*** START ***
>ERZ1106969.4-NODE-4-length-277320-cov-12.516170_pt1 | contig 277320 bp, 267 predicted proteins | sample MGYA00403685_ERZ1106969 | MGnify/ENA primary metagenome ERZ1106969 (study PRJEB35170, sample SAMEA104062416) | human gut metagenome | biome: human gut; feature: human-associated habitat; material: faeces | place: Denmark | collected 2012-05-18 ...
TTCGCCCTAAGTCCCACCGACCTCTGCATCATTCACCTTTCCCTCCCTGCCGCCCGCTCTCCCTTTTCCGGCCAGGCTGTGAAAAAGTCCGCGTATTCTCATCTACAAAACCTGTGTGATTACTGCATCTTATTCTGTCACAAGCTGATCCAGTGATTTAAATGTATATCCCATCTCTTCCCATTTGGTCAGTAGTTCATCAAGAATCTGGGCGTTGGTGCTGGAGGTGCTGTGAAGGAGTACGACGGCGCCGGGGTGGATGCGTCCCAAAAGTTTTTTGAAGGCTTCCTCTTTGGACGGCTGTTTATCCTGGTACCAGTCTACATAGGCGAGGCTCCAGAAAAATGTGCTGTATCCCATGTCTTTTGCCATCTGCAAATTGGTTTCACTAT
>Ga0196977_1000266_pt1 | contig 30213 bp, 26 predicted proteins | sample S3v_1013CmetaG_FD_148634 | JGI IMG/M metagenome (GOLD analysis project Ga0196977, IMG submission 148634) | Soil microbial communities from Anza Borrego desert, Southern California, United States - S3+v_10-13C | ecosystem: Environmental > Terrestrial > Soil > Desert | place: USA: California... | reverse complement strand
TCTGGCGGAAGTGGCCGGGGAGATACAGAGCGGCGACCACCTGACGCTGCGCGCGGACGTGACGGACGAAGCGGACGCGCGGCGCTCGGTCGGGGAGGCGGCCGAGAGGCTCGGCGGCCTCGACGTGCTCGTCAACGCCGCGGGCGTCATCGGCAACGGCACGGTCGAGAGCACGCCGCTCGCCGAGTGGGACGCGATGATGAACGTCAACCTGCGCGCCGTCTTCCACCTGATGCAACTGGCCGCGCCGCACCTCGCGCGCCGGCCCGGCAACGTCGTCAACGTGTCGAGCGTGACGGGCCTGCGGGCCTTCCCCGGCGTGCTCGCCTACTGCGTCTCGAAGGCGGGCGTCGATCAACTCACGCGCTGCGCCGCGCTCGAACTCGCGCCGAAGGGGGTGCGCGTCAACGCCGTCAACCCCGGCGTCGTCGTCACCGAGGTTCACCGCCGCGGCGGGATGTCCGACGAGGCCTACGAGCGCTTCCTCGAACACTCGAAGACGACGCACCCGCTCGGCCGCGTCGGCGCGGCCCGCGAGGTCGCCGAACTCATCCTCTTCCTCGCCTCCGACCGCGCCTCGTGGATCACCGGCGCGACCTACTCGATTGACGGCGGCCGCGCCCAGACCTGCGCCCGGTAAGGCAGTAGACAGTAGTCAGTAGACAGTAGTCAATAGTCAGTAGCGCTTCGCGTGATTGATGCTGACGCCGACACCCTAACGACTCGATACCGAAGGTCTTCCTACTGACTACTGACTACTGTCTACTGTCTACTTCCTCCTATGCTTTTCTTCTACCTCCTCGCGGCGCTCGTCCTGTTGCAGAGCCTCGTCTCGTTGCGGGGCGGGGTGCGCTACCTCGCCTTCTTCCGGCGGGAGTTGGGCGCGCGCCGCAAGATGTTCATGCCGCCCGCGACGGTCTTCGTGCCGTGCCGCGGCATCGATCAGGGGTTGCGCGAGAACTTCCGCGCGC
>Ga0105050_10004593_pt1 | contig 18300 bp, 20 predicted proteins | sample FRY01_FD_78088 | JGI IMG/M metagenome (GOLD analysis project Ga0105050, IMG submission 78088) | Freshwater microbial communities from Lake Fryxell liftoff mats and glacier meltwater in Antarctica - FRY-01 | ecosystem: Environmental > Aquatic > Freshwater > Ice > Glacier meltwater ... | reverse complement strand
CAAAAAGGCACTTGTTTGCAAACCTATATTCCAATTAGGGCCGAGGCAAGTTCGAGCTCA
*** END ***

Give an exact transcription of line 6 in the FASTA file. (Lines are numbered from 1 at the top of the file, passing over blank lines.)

CAAAAAGGCACTTGTTTGCAAACCTATATTCCAATTAGGGCCGAGGCAAGTTCGAGCTCA